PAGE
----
Arkansas is far behind other states in terms of data. While websites like the polarisproject.org or slaverymap.org have the number of calls, number of victims, laws and an organization list for almost every state, Arkansas has two relevant laws listed and a few registered phone calls.
Other states have the average age of victims, the number rescued per year, etc. Arkansas is starting to gather these facts and numbers, which can help spread awareness about the issue using specifics.
Yang notes, “many times traffic victims don’t know anybody due to [the] isolation and constant surveillance that surrounds them, so reaching out or asking for help is difficult, especially if they are undocumented, non-English speaking immigrants.”
Aside from the language barriers, the legal problems of immigration complicate things further.
A young woman living with her drug-addicted, prostitute mother decided to leave home and start fresh. In Little Rock, she fell into a vicious cycle of prostitution and abuse. It took her years to find help, saying she was afraid to run away, for fear that he’d find and punish her. She trusted her pimp, saying, “I thought I found the one but I found a nightmare.”
Today she is slowly making her way on the path to recovery.
Victims often lose all sense of identity, causing them to feel guilty instead of seeing themselves as a victim. A Northwest Arkansas native, now Little Rock resident, shared her story with a local nonprofit employee and remains anonymous. She had been molested since the age of 12 and ran away to Little Rock in hopes of a better life.
She found someone who offered to buy her pretty clothes, good food and plenty of drugs (which she had not tried before). He quickly informed her that she had to “pay for her expensive bill” by prostituting herself. She felt like she owed him something, a classic mind game used by traffickers.
Local organizations work with law enforcement and provide training and outreach when requested to do so. Although law enforcement is becoming more involved and helping many victims become survivors, state laws restrict what they can do.
Human trafficking is a Class A felony punishable at both the federal and state level by life in prison. According to Stephanie Jira of Not for Sale Arkansas, no one has been charged with human trafficking under Arkansas law. Some traffickers have, however, been charged and prosecuted at the federal level. Criminals caught pimping in Arkansas receive misdemeanors or some jail time and sometimes pay a fine.
The lack of trafficking convictions at the state level has to do with some shortfalls in Arkansas law, according to www.sharedhope.org/Portals/0/Documents/ArkansasFacts.pdf. The site offers some “Arkansas Facts”: “Arkansas’ trafficking of persons law fails to specify the commercial sexual exploitation of children as a form of trafficking and requires force, fraud, or coercion for all cases of trafficking, regardless of whether a minor was involved.”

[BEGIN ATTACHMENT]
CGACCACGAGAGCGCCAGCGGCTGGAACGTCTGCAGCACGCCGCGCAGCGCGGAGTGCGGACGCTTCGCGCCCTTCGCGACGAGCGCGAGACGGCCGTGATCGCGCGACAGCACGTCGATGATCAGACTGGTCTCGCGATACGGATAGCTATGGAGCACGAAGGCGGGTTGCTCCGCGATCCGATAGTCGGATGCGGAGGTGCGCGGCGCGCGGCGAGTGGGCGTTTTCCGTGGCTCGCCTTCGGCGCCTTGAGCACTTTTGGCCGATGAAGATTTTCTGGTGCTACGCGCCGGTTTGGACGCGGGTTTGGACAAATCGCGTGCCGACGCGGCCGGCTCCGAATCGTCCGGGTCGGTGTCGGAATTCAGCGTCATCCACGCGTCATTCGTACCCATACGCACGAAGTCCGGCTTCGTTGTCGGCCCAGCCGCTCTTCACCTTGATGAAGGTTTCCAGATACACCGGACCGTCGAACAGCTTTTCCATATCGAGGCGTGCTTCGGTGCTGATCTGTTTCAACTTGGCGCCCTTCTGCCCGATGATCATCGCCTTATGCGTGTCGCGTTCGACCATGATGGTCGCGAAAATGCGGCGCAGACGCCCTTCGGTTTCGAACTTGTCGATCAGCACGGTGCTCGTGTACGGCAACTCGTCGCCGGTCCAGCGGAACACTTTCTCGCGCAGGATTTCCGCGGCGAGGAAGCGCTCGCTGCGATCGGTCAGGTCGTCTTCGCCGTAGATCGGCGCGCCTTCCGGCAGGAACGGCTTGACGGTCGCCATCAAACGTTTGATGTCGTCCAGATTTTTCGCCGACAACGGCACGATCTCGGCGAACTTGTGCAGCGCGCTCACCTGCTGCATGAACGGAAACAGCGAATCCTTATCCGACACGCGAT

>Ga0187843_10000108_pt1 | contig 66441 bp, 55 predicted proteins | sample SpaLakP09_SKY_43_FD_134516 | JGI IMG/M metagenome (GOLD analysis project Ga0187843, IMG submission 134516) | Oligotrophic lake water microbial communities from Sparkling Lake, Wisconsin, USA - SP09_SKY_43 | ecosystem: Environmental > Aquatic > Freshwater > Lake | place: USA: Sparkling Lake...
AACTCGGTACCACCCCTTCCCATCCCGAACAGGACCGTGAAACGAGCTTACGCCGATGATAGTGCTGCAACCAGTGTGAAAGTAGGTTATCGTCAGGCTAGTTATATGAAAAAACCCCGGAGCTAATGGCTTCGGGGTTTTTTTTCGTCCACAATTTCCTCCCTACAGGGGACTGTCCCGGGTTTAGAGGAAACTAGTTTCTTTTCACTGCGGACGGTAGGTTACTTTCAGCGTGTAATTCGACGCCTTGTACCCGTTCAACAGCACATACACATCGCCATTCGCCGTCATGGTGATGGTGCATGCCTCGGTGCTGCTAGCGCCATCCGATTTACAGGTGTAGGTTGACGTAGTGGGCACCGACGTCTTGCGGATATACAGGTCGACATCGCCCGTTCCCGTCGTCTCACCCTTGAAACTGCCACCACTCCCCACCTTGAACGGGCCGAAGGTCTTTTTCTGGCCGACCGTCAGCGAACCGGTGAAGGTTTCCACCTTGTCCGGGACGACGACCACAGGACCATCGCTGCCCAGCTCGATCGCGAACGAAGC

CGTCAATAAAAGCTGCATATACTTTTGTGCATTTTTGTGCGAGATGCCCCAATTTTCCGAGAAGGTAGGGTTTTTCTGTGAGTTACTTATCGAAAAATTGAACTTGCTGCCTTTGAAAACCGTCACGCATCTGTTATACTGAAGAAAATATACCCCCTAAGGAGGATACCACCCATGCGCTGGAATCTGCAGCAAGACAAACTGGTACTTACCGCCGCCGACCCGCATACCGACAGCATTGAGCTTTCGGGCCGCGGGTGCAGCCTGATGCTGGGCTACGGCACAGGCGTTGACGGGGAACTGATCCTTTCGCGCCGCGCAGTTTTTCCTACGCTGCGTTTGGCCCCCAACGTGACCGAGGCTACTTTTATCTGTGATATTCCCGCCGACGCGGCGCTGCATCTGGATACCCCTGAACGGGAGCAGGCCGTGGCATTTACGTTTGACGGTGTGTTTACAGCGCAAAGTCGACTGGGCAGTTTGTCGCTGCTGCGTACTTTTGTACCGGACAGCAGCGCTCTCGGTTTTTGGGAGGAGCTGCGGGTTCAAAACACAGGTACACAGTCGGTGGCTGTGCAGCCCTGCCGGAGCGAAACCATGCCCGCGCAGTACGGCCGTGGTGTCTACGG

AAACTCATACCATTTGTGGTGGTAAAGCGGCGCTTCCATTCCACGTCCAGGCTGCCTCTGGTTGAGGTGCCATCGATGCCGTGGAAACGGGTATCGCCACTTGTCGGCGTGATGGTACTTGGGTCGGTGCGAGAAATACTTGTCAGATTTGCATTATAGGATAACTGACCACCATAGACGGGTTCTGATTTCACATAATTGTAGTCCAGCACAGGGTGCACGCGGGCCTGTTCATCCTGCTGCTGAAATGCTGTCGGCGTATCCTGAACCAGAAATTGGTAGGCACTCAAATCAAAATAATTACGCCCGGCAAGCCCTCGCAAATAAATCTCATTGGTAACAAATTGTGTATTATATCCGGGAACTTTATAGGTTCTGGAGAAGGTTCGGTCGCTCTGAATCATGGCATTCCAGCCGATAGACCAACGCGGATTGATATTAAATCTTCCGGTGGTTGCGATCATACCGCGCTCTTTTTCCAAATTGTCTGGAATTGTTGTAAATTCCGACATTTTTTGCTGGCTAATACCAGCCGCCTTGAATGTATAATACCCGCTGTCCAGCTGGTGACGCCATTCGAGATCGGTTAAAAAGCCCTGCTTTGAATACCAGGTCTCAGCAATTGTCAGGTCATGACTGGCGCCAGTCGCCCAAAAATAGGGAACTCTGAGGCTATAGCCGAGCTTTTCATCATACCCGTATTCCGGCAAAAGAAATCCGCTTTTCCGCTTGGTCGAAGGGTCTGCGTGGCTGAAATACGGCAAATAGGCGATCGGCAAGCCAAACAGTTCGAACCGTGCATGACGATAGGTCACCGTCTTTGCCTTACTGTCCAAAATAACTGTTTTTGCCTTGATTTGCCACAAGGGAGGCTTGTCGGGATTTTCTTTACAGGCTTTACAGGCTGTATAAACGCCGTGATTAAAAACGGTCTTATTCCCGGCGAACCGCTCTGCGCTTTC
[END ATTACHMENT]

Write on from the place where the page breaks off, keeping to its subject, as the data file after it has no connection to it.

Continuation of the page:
Arkansas’ location stresses the situation further. Jira explains, “We’re not a border state, we don’t share a major border, so no one was really talking about it.”
She notes that things are improving in the state, and people are becoming increasingly aware of the issue.
Awareness and Education
“It’s not a new problem, but there is a new awareness,” says Pulaski County Sheriff Doc Holladay. As part of the effort to end trafficking, Holladay is optimistic about the growing movement and increase in education on the subject.
Yang has spoken with people who don’t believe trafficking is real, but sees “the new awareness flourishing” and is reassured with “more cases of human trafficking continuing to be identified and reported.”
The Safe Places legal advocate holds a “special place in her heart” for each survivor she has met and helped. “When you learn that some of them had been trafficked by their own family members or sold to the sex industry, kidnapped, or transported from country to country, there is no way you can forget them. They are my heroes.”
The community is slowly learning what to look for and how to spot traffickers thanks to the many groups, agencies and activists working together to spread the word. Law enforcement officials, truck drivers, teachers and hotel managers can be trained to respond to a trafficking situation.
Where Arkansas stands
Arkansas remains within the bottom 10 states when it comes to anti-trafficking efforts. The issue of human trafficking is not on the radar of many Arkansans but Yang remains optimistic, “news reports are creating the needed community awareness, so information is slowly taking us there. I am confident we will get there.”
Jira says people in the community can play a strong part in the fight against trafficking. “If you see something you don’t think is right, call a nonprofit or local law enforcement. Be willing to step up. If you see something and you feel like something is wrong … it probably is.”
How to spot trafficking
Safe Places offers some common signs of trafficking:
When a person:
• Is under constant surveillance
• Is unusually afraid of law enforcement
• Exhibits numb personality and avoids eye contact with other people
• Appears malnourished, weak or sick
• Shows signs of abuse
• Has few or no personal possessions
• Does not speak for himself or herself, someone else does it for him/her
• Is unable to state where he/she lives
• His/her story changes constantly